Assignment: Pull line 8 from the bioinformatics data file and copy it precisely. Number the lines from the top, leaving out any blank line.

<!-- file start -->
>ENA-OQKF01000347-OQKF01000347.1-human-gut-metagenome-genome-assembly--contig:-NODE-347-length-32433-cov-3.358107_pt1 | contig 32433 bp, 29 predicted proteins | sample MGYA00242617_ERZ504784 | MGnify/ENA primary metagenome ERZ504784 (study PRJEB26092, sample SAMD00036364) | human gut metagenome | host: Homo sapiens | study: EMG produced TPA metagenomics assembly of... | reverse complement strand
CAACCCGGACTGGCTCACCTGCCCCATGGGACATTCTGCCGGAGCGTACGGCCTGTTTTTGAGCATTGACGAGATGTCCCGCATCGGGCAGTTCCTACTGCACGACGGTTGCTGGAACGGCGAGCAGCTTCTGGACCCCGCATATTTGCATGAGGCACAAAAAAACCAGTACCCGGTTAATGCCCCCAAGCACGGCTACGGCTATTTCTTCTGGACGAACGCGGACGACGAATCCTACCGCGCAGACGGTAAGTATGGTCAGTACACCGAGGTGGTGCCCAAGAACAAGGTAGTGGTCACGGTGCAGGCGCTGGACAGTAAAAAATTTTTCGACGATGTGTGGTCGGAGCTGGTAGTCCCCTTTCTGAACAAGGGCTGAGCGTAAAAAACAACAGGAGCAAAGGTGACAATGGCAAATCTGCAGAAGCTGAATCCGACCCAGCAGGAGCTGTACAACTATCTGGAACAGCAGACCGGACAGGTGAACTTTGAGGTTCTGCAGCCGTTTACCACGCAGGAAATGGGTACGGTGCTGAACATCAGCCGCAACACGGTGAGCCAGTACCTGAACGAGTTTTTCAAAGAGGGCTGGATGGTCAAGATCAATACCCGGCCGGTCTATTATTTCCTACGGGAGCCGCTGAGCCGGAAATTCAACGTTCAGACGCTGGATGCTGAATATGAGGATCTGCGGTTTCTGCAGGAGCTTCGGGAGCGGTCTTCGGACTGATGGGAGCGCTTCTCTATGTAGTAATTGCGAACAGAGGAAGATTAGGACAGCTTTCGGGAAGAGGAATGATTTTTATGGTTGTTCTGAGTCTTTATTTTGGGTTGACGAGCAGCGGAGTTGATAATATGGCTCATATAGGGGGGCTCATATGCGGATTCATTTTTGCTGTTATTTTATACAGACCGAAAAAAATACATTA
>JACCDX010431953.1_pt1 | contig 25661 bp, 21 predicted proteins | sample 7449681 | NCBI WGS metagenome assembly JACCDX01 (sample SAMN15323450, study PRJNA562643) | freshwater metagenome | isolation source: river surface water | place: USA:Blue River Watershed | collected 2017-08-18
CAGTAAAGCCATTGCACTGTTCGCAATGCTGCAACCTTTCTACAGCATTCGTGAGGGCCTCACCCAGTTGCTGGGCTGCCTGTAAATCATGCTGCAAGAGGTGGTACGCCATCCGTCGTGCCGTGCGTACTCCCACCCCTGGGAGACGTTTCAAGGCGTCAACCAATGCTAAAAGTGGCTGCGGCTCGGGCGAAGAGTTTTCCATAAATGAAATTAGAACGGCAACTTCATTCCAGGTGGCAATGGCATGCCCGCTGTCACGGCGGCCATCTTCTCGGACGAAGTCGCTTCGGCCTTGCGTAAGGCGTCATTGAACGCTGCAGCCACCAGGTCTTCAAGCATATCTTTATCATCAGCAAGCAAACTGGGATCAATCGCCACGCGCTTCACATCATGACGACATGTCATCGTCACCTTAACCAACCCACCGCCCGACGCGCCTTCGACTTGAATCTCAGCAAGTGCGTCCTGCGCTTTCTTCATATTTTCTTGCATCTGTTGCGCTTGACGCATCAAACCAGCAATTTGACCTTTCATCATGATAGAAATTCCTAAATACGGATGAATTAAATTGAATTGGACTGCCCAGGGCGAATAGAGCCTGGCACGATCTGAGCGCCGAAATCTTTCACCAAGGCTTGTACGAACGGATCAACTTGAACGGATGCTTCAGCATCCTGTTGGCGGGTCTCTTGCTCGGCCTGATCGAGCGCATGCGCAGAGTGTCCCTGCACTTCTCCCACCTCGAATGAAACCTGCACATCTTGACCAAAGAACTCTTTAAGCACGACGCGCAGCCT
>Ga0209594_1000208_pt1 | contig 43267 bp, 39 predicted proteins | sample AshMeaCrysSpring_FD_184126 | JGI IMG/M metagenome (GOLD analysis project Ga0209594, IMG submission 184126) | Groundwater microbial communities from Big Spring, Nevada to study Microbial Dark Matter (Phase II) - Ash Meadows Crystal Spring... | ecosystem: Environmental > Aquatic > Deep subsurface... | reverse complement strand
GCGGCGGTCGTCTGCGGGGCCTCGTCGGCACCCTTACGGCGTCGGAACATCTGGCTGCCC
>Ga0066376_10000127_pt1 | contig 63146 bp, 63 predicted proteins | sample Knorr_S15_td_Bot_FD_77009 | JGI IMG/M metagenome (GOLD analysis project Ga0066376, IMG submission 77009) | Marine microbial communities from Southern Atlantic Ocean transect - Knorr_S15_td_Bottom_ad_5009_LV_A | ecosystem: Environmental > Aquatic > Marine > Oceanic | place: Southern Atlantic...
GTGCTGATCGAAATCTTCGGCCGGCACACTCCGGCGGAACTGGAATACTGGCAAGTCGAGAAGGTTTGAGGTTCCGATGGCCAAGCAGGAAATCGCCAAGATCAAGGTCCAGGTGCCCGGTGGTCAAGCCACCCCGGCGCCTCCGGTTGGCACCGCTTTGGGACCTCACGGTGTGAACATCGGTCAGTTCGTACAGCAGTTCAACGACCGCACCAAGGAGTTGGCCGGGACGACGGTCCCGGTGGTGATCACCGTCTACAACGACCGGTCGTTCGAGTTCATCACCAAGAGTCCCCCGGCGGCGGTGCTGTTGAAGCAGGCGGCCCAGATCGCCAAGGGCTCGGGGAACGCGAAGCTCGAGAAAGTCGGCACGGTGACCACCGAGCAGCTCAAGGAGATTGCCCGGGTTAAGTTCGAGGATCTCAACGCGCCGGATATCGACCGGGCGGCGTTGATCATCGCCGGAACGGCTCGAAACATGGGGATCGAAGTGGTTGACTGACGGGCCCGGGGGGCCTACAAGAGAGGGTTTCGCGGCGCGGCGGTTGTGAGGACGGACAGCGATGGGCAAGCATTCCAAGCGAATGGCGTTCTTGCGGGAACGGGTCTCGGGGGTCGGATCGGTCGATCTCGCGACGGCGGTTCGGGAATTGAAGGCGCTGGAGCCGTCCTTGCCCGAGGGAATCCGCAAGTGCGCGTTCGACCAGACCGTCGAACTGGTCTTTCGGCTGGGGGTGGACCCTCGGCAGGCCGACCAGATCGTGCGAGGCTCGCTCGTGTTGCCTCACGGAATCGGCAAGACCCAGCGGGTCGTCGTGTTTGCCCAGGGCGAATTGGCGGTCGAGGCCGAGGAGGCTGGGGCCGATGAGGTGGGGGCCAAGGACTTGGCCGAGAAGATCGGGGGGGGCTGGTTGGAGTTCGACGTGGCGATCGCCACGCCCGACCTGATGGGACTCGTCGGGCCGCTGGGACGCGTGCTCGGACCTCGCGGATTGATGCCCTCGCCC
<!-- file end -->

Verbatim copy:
GTGCTGATCGAAATCTTCGGCCGGCACACTCCGGCGGAACTGGAATACTGGCAAGTCGAGAAGGTTTGAGGTTCCGATGGCCAAGCAGGAAATCGCCAAGATCAAGGTCCAGGTGCCCGGTGGTCAAGCCACCCCGGCGCCTCCGGTTGGCACCGCTTTGGGACCTCACGGTGTGAACATCGGTCAGTTCGTACAGCAGTTCAACGACCGCACCAAGGAGTTGGCCGGGACGACGGTCCCGGTGGTGATCACCGTCTACAACGACCGGTCGTTCGAGTTCATCACCAAGAGTCCCCCGGCGGCGGTGCTGTTGAAGCAGGCGGCCCAGATCGCCAAGGGCTCGGGGAACGCGAAGCTCGAGAAAGTCGGCACGGTGACCACCGAGCAGCTCAAGGAGATTGCCCGGGTTAAGTTCGAGGATCTCAACGCGCCGGATATCGACCGGGCGGCGTTGATCATCGCCGGAACGGCTCGAAACATGGGGATCGAAGTGGTTGACTGACGGGCCCGGGGGGCCTACAAGAGAGGGTTTCGCGGCGCGGCGGTTGTGAGGACGGACAGCGATGGGCAAGCATTCCAAGCGAATGGCGTTCTTGCGGGAACGGGTCTCGGGGGTCGGATCGGTCGATCTCGCGACGGCGGTTCGGGAATTGAAGGCGCTGGAGCCGTCCTTGCCCGAGGGAATCCGCAAGTGCGCGTTCGACCAGACCGTCGAACTGGTCTTTCGGCTGGGGGTGGACCCTCGGCAGGCCGACCAGATCGTGCGAGGCTCGCTCGTGTTGCCTCACGGAATCGGCAAGACCCAGCGGGTCGTCGTGTTTGCCCAGGGCGAATTGGCGGTCGAGGCCGAGGAGGCTGGGGCCGATGAGGTGGGGGCCAAGGACTTGGCCGAGAAGATCGGGGGGGGCTGGTTGGAGTTCGACGTGGCGATCGCCACGCCCGACCTGATGGGACTCGTCGGGCCGCTGGGACGCGTGCTCGGACCTCGCGGATTGATGCCCTCGCCC